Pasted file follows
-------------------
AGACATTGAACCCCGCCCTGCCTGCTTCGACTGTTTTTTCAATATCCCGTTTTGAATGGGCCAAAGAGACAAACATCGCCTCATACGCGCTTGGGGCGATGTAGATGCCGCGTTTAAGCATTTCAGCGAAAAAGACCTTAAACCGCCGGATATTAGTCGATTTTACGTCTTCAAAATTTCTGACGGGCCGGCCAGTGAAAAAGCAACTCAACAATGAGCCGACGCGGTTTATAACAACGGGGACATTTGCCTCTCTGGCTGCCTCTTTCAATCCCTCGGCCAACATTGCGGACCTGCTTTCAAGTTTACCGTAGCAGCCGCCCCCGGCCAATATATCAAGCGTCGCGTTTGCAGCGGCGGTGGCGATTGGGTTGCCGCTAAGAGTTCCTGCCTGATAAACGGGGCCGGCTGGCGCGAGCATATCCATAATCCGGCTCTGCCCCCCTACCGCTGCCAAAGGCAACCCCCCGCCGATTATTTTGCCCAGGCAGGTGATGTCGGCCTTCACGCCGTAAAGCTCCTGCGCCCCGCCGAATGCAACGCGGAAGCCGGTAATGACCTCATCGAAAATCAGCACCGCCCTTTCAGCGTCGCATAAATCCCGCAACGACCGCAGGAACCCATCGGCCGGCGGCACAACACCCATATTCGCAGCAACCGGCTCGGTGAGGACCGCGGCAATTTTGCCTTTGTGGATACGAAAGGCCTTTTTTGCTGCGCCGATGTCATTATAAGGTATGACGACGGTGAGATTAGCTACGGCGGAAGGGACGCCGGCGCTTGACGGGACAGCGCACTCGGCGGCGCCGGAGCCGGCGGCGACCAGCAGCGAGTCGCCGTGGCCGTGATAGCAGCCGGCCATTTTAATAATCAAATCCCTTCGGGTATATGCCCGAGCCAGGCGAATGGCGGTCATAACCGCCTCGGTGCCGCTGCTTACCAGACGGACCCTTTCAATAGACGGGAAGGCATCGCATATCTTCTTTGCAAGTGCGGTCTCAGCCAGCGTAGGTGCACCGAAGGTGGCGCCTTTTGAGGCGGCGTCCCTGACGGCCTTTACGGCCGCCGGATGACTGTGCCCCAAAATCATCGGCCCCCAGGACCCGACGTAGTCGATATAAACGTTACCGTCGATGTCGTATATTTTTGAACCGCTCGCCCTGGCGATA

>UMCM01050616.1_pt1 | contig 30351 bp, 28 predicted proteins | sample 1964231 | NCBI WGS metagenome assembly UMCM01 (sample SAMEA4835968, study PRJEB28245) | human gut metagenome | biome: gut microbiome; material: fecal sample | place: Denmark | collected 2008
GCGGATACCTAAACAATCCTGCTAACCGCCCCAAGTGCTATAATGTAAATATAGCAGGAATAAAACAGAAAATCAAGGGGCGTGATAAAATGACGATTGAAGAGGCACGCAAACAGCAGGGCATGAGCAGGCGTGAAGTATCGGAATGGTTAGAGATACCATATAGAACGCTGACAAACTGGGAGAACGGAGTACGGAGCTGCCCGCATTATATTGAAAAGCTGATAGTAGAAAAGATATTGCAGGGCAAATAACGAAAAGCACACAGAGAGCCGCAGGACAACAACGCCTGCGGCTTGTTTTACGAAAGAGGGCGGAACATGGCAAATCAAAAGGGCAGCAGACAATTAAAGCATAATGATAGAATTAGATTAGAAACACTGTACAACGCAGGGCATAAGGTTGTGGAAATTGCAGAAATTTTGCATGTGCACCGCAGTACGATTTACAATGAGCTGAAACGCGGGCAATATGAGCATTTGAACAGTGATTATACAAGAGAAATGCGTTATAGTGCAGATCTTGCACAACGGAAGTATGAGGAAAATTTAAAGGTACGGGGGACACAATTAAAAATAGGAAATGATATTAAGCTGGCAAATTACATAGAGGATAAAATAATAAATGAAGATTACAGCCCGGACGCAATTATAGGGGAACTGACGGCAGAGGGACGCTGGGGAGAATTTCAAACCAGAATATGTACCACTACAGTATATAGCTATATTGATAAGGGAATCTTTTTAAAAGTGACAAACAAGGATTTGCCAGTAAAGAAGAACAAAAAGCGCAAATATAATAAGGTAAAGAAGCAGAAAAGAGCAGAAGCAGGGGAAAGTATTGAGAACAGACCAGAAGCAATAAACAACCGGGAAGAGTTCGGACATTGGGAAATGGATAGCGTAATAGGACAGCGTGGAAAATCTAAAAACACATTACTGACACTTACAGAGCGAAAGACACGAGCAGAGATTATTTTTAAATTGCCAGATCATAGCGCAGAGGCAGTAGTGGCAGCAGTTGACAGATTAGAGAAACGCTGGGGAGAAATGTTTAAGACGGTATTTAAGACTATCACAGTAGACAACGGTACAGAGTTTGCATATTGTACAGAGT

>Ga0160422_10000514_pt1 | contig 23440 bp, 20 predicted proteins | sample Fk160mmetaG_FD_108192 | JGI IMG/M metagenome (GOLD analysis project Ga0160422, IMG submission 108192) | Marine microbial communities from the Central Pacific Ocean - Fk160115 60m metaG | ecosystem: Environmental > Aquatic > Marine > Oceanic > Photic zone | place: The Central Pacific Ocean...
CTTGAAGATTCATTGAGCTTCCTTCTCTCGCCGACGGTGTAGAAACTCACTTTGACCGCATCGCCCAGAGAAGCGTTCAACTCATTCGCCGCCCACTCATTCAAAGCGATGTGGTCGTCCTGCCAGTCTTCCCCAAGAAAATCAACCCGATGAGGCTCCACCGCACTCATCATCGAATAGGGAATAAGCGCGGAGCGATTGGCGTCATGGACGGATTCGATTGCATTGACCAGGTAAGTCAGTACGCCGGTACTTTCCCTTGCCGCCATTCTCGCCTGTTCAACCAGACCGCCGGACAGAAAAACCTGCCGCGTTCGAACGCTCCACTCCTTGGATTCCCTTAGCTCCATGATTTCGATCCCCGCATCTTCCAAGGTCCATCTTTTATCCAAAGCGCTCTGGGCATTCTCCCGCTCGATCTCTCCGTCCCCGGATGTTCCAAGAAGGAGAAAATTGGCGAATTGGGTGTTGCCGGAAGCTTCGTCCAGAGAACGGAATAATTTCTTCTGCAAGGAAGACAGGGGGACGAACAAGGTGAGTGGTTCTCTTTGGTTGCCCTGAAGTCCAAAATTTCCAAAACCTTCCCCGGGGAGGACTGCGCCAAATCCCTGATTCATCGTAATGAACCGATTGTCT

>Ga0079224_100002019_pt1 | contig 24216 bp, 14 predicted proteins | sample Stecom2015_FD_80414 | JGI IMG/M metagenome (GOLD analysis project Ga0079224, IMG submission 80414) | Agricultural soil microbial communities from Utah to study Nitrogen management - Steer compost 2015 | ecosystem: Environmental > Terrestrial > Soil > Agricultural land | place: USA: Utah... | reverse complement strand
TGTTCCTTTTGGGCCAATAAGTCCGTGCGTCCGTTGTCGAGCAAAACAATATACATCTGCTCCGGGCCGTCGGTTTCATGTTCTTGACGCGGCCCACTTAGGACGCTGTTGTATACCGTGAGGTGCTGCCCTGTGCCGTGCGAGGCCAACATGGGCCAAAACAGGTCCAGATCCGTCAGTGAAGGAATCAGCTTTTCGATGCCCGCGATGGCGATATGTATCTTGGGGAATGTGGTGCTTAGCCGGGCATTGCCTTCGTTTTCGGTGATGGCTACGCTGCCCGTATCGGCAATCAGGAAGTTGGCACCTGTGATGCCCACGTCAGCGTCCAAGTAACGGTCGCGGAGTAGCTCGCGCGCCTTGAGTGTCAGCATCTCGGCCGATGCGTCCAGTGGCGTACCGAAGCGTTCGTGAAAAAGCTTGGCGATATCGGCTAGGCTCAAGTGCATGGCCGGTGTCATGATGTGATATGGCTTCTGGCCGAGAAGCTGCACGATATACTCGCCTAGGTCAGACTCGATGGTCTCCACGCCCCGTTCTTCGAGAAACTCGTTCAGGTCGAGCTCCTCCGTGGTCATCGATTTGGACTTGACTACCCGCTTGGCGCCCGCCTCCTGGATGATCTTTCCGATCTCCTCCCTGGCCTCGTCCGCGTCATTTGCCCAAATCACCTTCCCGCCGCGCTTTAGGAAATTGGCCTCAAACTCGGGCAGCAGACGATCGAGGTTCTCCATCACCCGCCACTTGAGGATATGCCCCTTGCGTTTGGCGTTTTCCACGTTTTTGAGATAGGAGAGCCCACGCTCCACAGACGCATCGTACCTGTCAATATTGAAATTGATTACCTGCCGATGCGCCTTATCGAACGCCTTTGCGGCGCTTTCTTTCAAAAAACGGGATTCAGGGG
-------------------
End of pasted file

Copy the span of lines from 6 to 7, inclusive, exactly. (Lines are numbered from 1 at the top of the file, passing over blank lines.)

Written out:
>Ga0079224_100002019_pt1 | contig 24216 bp, 14 predicted proteins | sample Stecom2015_FD_80414 | JGI IMG/M metagenome (GOLD analysis project Ga0079224, IMG submission 80414) | Agricultural soil microbial communities from Utah to study Nitrogen management - Steer compost 2015 | ecosystem: Environmental > Terrestrial > Soil > Agricultural land | place: USA: Utah... | reverse complement strand
TGTTCCTTTTGGGCCAATAAGTCCGTGCGTCCGTTGTCGAGCAAAACAATATACATCTGCTCCGGGCCGTCGGTTTCATGTTCTTGACGCGGCCCACTTAGGACGCTGTTGTATACCGTGAGGTGCTGCCCTGTGCCGTGCGAGGCCAACATGGGCCAAAACAGGTCCAGATCCGTCAGTGAAGGAATCAGCTTTTCGATGCCCGCGATGGCGATATGTATCTTGGGGAATGTGGTGCTTAGCCGGGCATTGCCTTCGTTTTCGGTGATGGCTACGCTGCCCGTATCGGCAATCAGGAAGTTGGCACCTGTGATGCCCACGTCAGCGTCCAAGTAACGGTCGCGGAGTAGCTCGCGCGCCTTGAGTGTCAGCATCTCGGCCGATGCGTCCAGTGGCGTACCGAAGCGTTCGTGAAAAAGCTTGGCGATATCGGCTAGGCTCAAGTGCATGGCCGGTGTCATGATGTGATATGGCTTCTGGCCGAGAAGCTGCACGATATACTCGCCTAGGTCAGACTCGATGGTCTCCACGCCCCGTTCTTCGAGAAACTCGTTCAGGTCGAGCTCCTCCGTGGTCATCGATTTGGACTTGACTACCCGCTTGGCGCCCGCCTCCTGGATGATCTTTCCGATCTCCTCCCTGGCCTCGTCCGCGTCATTTGCCCAAATCACCTTCCCGCCGCGCTTTAGGAAATTGGCCTCAAACTCGGGCAGCAGACGATCGAGGTTCTCCATCACCCGCCACTTGAGGATATGCCCCTTGCGTTTGGCGTTTTCCACGTTTTTGAGATAGGAGAGCCCACGCTCCACAGACGCATCGTACCTGTCAATATTGAAATTGATTACCTGCCGATGCGCCTTATCGAACGCCTTTGCGGCGCTTTCTTTCAAAAAACGGGATTCAGGGG